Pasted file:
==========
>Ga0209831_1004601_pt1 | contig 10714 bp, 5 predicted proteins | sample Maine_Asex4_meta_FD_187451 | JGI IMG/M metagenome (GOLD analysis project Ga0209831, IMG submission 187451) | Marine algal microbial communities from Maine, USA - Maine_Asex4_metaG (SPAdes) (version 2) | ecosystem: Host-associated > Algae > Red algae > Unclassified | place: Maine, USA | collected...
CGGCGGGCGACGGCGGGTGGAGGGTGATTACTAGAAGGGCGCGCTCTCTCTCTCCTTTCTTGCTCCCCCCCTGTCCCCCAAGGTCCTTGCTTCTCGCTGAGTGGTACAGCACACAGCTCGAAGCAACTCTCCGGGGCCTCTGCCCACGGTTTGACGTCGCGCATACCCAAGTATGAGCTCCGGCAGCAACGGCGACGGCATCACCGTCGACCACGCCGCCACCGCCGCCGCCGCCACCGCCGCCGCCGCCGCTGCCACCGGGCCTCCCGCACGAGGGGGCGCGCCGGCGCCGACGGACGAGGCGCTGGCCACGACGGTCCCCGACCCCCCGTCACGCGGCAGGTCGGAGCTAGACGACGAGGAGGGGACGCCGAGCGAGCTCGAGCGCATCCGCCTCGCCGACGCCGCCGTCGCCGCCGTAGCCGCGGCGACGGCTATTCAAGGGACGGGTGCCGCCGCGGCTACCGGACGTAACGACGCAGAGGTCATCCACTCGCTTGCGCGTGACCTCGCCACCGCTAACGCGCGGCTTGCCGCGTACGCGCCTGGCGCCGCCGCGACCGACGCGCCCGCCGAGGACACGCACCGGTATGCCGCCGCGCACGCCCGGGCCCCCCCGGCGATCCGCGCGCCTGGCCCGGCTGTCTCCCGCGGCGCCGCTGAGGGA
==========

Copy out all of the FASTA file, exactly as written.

>Ga0209831_1004601_pt1 | contig 10714 bp, 5 predicted proteins | sample Maine_Asex4_meta_FD_187451 | JGI IMG/M metagenome (GOLD analysis project Ga0209831, IMG submission 187451) | Marine algal microbial communities from Maine, USA - Maine_Asex4_metaG (SPAdes) (version 2) | ecosystem: Host-associated > Algae > Red algae > Unclassified | place: Maine, USA | collected...
CGGCGGGCGACGGCGGGTGGAGGGTGATTACTAGAAGGGCGCGCTCTCTCTCTCCTTTCTTGCTCCCCCCCTGTCCCCCAAGGTCCTTGCTTCTCGCTGAGTGGTACAGCACACAGCTCGAAGCAACTCTCCGGGGCCTCTGCCCACGGTTTGACGTCGCGCATACCCAAGTATGAGCTCCGGCAGCAACGGCGACGGCATCACCGTCGACCACGCCGCCACCGCCGCCGCCGCCACCGCCGCCGCCGCCGCTGCCACCGGGCCTCCCGCACGAGGGGGCGCGCCGGCGCCGACGGACGAGGCGCTGGCCACGACGGTCCCCGACCCCCCGTCACGCGGCAGGTCGGAGCTAGACGACGAGGAGGGGACGCCGAGCGAGCTCGAGCGCATCCGCCTCGCCGACGCCGCCGTCGCCGCCGTAGCCGCGGCGACGGCTATTCAAGGGACGGGTGCCGCCGCGGCTACCGGACGTAACGACGCAGAGGTCATCCACTCGCTTGCGCGTGACCTCGCCACCGCTAACGCGCGGCTTGCCGCGTACGCGCCTGGCGCCGCCGCGACCGACGCGCCCGCCGAGGACACGCACCGGTATGCCGCCGCGCACGCCCGGGCCCCCCCGGCGATCCGCGCGCCTGGCCCGGCTGTCTCCCGCGGCGCCGCTGAGGGA